Mean serum-level of common organic pollutants is predictive of behavioral severity in children with autism spectrum disorders
Autism spectrum disorders (ASD), and their pathogenesis, are growing public health concerns. This study evaluated common organic pollutant serum-concentrations in children, as it related to behavioral severity determined by rating scales and the Autism Diagnostic Observation Schedule (ADOS). Thirty children, ages 2-9, with ASD and thirty controls matched by age, sex, and socioeconomic status were evaluated using direct blood serum sampling and ADOS. Pooling concentrations of all studied pollutants into a single variable yielded cohort-specific neurobehavioral relationships. Pooled serum-concentration correlated significantly with increasing behavioral severity on the ADOS in the ASD cohort (p = 0.011, r = 0.54), but not controls (p = 0.60, r = 0.11). Logistic regression significantly correlated mean pollutant serum-concentration with the probability of diagnosis of behaviorally severe autism, defined as ADOS >14, across all participants (odds ratio = 3.43 [95% confidence: 1.14-10.4], p = 0.0287). No specific analyte correlated with ADOS in either cohort. The ASD cohort displayed greater quantitative variance of analyte concentrations than controls (p = 0.006), suggesting a wide range of detoxification functioning in the ASD cohort. This study supports the hypothesis that environmental exposure to organic pollutants may play a significant role in the behavioral presentation of autism.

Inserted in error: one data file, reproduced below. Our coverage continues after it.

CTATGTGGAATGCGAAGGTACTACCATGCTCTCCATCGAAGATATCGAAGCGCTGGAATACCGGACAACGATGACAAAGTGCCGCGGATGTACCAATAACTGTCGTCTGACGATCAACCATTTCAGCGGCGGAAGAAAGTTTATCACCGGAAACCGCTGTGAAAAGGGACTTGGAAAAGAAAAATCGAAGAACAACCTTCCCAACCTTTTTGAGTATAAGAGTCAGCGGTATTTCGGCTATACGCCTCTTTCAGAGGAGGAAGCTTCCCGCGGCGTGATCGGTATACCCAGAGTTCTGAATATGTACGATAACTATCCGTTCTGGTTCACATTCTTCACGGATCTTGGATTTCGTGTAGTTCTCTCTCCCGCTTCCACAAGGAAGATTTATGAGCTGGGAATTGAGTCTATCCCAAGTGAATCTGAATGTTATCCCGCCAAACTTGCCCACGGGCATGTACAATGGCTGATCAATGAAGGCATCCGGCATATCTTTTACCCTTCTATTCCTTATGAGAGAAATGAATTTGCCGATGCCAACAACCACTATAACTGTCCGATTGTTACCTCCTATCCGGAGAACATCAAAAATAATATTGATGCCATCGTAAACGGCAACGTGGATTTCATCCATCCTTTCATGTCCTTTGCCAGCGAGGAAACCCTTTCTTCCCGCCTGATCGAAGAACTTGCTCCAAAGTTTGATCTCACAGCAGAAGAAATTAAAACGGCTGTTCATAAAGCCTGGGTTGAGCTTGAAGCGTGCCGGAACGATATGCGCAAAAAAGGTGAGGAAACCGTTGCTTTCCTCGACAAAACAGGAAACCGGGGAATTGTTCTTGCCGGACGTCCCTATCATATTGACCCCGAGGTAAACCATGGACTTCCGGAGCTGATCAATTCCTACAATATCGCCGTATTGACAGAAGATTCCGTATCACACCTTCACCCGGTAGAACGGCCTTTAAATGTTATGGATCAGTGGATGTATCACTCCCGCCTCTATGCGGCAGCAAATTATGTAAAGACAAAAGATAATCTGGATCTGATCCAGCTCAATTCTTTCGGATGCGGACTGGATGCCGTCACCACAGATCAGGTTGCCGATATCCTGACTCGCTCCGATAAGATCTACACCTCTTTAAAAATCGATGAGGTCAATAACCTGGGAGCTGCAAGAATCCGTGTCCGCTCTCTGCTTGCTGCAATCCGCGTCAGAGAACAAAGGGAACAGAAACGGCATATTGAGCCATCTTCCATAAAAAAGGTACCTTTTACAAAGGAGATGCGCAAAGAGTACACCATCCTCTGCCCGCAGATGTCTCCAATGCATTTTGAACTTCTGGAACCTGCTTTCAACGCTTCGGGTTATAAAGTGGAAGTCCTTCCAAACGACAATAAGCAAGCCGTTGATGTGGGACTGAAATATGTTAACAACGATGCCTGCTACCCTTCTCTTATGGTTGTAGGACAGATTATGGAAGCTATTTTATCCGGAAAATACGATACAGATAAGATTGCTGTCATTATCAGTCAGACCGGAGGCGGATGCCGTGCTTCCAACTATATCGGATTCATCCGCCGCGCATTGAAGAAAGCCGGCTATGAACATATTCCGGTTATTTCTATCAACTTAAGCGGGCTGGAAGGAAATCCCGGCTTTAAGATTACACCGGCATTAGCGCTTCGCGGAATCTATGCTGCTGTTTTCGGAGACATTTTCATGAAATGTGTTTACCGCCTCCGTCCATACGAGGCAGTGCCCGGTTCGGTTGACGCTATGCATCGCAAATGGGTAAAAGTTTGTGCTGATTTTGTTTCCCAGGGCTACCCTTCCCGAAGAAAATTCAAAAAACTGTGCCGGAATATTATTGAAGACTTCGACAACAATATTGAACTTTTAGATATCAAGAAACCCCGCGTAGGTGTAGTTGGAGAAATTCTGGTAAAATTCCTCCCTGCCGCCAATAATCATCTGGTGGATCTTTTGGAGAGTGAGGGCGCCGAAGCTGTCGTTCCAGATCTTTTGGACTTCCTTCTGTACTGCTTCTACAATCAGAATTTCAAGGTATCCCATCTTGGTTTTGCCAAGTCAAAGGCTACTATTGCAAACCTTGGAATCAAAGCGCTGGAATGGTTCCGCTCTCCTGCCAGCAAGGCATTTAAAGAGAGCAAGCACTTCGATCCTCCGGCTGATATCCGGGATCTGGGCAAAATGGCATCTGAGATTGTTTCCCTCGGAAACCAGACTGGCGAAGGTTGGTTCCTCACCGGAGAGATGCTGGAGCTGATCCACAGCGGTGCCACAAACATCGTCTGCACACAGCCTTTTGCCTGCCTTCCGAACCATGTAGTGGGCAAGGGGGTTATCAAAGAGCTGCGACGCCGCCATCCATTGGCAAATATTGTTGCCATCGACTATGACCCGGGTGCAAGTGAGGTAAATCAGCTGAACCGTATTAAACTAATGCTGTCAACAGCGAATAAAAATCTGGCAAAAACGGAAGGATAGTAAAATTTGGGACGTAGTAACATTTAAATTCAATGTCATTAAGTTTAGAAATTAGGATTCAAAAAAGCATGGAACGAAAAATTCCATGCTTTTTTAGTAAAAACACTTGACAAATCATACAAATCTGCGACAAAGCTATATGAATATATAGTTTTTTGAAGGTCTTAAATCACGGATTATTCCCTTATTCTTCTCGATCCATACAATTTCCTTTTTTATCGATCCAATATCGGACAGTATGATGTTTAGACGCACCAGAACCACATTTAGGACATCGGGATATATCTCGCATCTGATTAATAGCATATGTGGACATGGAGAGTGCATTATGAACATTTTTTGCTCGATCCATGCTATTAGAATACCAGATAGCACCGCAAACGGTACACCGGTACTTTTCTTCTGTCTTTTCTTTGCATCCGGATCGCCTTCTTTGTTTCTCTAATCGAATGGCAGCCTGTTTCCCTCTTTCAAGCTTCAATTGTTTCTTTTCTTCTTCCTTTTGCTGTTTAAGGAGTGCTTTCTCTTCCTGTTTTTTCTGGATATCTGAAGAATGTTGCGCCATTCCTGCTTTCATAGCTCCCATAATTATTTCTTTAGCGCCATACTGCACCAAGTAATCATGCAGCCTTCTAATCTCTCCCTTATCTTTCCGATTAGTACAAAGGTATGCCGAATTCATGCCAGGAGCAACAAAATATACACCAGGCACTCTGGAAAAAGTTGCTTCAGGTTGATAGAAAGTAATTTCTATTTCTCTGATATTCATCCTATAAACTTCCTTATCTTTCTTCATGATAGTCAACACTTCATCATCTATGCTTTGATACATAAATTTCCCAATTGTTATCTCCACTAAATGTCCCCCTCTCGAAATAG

Boggess, A., Faber, S., Kern, J., & Kingston, H. (2016). Mean serum-level of common organic pollutants is predictive of behavioral severity in children with autism spectrum disorders. Scientific Reports, 6. https://doi.org/10.1038/srep26185